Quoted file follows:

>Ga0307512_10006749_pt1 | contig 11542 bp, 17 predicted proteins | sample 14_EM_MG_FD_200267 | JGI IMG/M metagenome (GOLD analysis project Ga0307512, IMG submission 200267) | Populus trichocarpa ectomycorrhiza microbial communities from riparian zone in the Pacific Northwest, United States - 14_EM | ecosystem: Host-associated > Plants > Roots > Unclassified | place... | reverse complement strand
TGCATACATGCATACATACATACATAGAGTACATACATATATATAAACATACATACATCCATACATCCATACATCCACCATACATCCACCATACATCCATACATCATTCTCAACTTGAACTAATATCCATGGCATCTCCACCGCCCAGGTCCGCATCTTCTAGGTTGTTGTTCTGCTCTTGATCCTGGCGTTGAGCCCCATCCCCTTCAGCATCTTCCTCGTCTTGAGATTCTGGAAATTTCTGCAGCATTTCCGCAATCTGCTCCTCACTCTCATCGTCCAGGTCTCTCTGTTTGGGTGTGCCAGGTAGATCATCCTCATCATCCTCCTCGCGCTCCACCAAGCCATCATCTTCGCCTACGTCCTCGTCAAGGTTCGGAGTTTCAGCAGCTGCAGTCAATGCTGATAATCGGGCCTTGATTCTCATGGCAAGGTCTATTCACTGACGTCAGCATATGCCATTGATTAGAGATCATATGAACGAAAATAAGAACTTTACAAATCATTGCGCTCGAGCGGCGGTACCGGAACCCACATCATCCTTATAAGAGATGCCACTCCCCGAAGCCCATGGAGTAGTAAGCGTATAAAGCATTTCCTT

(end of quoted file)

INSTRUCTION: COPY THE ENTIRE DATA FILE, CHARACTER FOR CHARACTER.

>Ga0307512_10006749_pt1 | contig 11542 bp, 17 predicted proteins | sample 14_EM_MG_FD_200267 | JGI IMG/M metagenome (GOLD analysis project Ga0307512, IMG submission 200267) | Populus trichocarpa ectomycorrhiza microbial communities from riparian zone in the Pacific Northwest, United States - 14_EM | ecosystem: Host-associated > Plants > Roots > Unclassified | place... | reverse complement strand
TGCATACATGCATACATACATACATAGAGTACATACATATATATAAACATACATACATCCATACATCCATACATCCACCATACATCCACCATACATCCATACATCATTCTCAACTTGAACTAATATCCATGGCATCTCCACCGCCCAGGTCCGCATCTTCTAGGTTGTTGTTCTGCTCTTGATCCTGGCGTTGAGCCCCATCCCCTTCAGCATCTTCCTCGTCTTGAGATTCTGGAAATTTCTGCAGCATTTCCGCAATCTGCTCCTCACTCTCATCGTCCAGGTCTCTCTGTTTGGGTGTGCCAGGTAGATCATCCTCATCATCCTCCTCGCGCTCCACCAAGCCATCATCTTCGCCTACGTCCTCGTCAAGGTTCGGAGTTTCAGCAGCTGCAGTCAATGCTGATAATCGGGCCTTGATTCTCATGGCAAGGTCTATTCACTGACGTCAGCATATGCCATTGATTAGAGATCATATGAACGAAAATAAGAACTTTACAAATCATTGCGCTCGAGCGGCGGTACCGGAACCCACATCATCCTTATAAGAGATGCCACTCCCCGAAGCCCATGGAGTAGTAAGCGTATAAAGCATTTCCTT